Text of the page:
On the other hand, evaluations that are conducted by personnel in the central IT division or heavily weighted by them, also do not normally include evaluating use cases or what might be called “workflows.” It’s odd, but I haven’t seen either the Instructors who actually do the work, nor the IT shop who supports those workflows really care very much about being rigorous in whether or not the “how” of what you have to do, makes sense to those doing it. Although they all support the same tools (quizzes, file content, assignment uploads, discussions and grading it all), the way you do it, and the way you have to think about what you do, varies widely.

Flaw #4 “A Review of the Literature”

While reviewing other institutions’ LMS Evaluation reports is a good start, there is nothing like digging in there and doing your own due diligence. If nothing else, it teaches you a whole lot about your own institution and what makes it distinctive from others.

Some questions to ask yourself (Google Forms Survey).

Buying Blackboard : Speculation Continues

It was in Twitterland that I heard the April 19th announcement that Blackboard was contracting with Barclays Capital to respond to non-binding offers to buy. And that’s all that Blackboard press release said and all it said it would ever said. But it did say offers plural. At the end of this listing will be sources so far who’ve engaged in this entertaining speculation.

My own speculations are informed by

  • the April 14th, just prior, release from Blackboard, to whit, McGraw-Hill and Blackboard Launch Combined Course Solution Worldwide.
  • a phone interview with OpenView Venture Partners who recently invested in Instructure.
  • the fact that 700 current Blackboard clients must change their LMS to stay current, and not necessarily stay with Blackboard. (Casey mentions this too).
  • oodles of reading. Check out those articles below.

Unlike Green and Kim, I think the bidders are not investment firms but companies who either are capitalized well enough to sustain a long term evolution into the educational space and have already indicated a desire to do so  (Microsoft or Google, as Kim suggests) or companies who are already firmly entrenched in the higher education market (SunGard or even Oracle) and may already have versions of their own of the Blackboard product types (analytics, notification, point-of-sale, content management).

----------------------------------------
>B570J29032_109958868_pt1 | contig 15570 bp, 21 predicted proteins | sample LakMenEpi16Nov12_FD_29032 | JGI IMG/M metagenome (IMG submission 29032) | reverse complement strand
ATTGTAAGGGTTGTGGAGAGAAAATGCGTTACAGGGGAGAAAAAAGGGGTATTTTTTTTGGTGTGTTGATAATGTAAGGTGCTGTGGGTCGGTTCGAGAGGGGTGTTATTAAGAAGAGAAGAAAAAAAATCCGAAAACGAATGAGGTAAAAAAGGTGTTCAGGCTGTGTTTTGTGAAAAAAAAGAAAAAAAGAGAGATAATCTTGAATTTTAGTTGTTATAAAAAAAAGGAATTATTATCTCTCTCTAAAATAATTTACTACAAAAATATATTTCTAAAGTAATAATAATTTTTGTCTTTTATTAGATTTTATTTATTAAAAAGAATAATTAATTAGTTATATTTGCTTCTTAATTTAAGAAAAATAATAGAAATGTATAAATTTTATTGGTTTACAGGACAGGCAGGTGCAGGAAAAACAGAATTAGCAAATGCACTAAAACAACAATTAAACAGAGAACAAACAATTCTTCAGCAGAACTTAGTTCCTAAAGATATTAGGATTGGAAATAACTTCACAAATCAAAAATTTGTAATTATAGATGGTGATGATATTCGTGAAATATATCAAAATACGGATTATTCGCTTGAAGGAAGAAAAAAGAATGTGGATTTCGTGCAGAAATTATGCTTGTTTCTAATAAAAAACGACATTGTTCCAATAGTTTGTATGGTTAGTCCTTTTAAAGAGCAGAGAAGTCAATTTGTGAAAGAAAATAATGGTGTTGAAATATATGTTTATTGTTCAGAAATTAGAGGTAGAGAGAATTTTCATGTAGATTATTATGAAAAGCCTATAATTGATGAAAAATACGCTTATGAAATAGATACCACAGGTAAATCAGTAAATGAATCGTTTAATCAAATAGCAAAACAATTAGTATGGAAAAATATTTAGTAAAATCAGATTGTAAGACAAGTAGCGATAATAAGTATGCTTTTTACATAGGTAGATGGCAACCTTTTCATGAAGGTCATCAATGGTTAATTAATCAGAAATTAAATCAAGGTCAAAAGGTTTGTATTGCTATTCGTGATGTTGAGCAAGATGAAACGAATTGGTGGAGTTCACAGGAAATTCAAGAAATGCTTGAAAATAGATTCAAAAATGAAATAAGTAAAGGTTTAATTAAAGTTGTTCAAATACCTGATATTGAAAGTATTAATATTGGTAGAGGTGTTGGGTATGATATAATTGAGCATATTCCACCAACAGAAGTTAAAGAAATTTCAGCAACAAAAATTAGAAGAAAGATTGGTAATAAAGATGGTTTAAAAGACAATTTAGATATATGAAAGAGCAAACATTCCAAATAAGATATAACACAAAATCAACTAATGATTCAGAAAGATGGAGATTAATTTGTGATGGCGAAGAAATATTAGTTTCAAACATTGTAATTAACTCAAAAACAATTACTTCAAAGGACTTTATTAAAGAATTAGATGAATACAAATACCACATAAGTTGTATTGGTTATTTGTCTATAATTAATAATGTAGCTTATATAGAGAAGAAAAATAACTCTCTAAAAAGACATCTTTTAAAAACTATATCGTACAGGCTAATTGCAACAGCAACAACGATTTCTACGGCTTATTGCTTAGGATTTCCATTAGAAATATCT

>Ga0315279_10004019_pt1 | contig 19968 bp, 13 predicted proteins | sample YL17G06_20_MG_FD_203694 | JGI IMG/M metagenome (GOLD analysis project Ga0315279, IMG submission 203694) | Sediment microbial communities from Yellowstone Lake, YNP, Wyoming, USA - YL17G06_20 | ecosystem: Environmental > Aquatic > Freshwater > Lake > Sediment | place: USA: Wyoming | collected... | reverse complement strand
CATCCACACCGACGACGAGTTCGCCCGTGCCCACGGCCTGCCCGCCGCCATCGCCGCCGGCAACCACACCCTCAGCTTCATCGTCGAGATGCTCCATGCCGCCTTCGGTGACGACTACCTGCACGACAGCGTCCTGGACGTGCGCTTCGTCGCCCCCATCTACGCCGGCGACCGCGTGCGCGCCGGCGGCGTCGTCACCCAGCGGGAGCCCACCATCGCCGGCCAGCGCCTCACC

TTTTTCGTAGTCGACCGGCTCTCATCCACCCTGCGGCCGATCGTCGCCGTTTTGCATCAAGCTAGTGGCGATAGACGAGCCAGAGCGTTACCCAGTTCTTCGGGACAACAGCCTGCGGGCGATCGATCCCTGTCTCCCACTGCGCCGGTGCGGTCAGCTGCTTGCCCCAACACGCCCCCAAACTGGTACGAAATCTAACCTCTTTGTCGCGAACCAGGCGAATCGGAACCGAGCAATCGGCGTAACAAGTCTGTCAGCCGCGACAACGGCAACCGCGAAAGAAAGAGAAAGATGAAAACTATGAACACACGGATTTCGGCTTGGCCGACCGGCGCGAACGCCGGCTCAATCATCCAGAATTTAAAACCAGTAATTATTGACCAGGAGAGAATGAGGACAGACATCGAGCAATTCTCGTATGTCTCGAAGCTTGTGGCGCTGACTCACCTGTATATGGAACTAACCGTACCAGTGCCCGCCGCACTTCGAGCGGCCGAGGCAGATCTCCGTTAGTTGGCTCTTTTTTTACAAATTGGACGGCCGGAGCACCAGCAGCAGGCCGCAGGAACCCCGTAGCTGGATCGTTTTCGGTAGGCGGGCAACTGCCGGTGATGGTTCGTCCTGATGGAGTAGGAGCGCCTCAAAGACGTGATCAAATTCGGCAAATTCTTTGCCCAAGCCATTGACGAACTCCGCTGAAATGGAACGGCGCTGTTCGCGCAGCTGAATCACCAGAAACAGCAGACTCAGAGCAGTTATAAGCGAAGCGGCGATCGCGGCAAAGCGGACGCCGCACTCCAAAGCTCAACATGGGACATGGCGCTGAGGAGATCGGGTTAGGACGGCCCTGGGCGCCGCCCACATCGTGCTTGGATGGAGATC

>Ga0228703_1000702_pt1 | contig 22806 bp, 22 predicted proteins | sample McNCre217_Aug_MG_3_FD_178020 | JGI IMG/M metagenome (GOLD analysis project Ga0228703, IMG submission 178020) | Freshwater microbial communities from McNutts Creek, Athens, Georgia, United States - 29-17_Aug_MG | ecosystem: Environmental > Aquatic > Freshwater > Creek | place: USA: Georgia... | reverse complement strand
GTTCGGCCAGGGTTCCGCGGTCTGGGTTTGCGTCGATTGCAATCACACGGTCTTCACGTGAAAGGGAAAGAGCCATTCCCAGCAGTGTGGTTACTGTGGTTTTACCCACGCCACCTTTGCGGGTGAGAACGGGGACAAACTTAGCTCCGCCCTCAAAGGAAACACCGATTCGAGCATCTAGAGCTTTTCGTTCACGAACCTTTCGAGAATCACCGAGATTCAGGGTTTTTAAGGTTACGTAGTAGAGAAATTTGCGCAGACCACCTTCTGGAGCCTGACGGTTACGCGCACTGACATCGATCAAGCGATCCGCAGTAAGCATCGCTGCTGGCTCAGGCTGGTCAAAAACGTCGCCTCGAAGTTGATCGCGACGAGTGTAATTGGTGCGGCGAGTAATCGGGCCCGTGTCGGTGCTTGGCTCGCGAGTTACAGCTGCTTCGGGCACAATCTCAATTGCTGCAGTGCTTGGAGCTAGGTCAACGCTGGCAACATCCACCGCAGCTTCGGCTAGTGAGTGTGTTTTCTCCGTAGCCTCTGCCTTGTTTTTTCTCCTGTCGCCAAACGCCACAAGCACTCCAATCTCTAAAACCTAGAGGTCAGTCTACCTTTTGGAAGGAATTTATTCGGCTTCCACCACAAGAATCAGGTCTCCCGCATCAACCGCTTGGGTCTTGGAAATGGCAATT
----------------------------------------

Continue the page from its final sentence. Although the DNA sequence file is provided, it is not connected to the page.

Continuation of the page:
Kenneth C. Green (aka Casey Green), InsideHigher Ed Blog U:

Josh Kim, InsideHigherEd, Blog U:

Eric Savitz, Forbes:

Jerry Bishop, The Higher Ed CIO,

William J Raduchel, Resignation Letter, Board of Directors, Blackboard. Feb. 14, 2011

Michael Feldstein, e-Literate, latest as of this date  (but read priors as well)

Phil Hill, Delta Initiative, and

Notes on Penn State Learning Design Podcast #4: Throw out the LMS?

They title it “Baby and the Bathwater,” Jeff Swain and Brian Young.


Full podcast available from ITunes :EdTech episode #4_ Baby & the bath water

These snippets of their conversation stuck out to me.

“If we implement it as we did in the past, if we support it as we did in the past, we will end up with what we had in the past.”  (Brian’s voice I think)


The LMS’s of today pretty much all have the same functionality. In what way are they flawed? What is it about an LMS as a tool that still needs to change… is it

– the workflow required of an Instructor to accomplish a pedagogical goal?

– the fact that it’s a closed system which doesn’t allow for students to interact with other students studying the same same?

– flexibility to make some parts open and others closed to the students taking it that term (in that particular section, or all sections taught by same Instructor? Or all sections across several Instructors?)

They love blogs (sounds like for teaching, research, and reflection method).

How does an LMS related to the ground swell of Program Assessment? LMS repositories aren’t built for providing artifacts and data for assessing the program… But why not?

What about from the student point of view? Why don’t we map out their entire program so that over time they can see how each course supports the program’s goals, how far they’ve come? How far yet to go?


100% of the issues with any of the LMSs are due to lack of planning on the Instructor’s part.” (around 26 minutes) – Brian Young

babies_water 4

I get by with a little help from my friends


I’ve now been in the learning management space for 12 years. I still love it. And I love that the professional networks I began back then, over time, and any number of conferences, become people I value as friends. I know which ones I can trust and which ones spout baloney after a couple of beers. Bob Boufford, I can trust. Couldn’t believe where he is today and how timely that is for some of my current questions about importing BbVista quizzes to Sakai!

BobBoufford_withRespondusNow (click on image)

Make new friends and keep the old, they say. My recent queries out to the universe through Twitter have emphasized just that. I met new friends from the University of Florida at Notre Dame’s Learning Technology Consortium confab and someone I’ve never met but whom I’m guessing is related to those folks, answered.

SakaiCAS_WebDAV_answer(click on image)

I asked whether anyone knew how to configure Sakai with CAS such that a desktop client like WebDAV could authenticate too. Old friends surprised me as well. Check out what THEY’RE doing:

KronerOnCAS_Blackboard(click on image)

Blackboard Learn 9 – FREE

It’s called CourseSites. John Fontaine calls it “a reimagining” of what once was. The value-add for faculty, in my opinion, AND potentially for your institution are the Course Structures and Course Themes.

Course Structures allow the Instructor, alone without supportive designers, and without expertise in developing online experiences, to read about and choose from 1 of 30 pre-built “structures” for the organization of his or her course.

Course Themes provide the eye candy, the bells and whistles that hopefully more fully engage the student.

Coming from a background in an institution that has few faculty resources for venturing into electronic spaces, Course Structures and Course Themes make ALOT of sense.

So try it out. Build and run your course. FREE.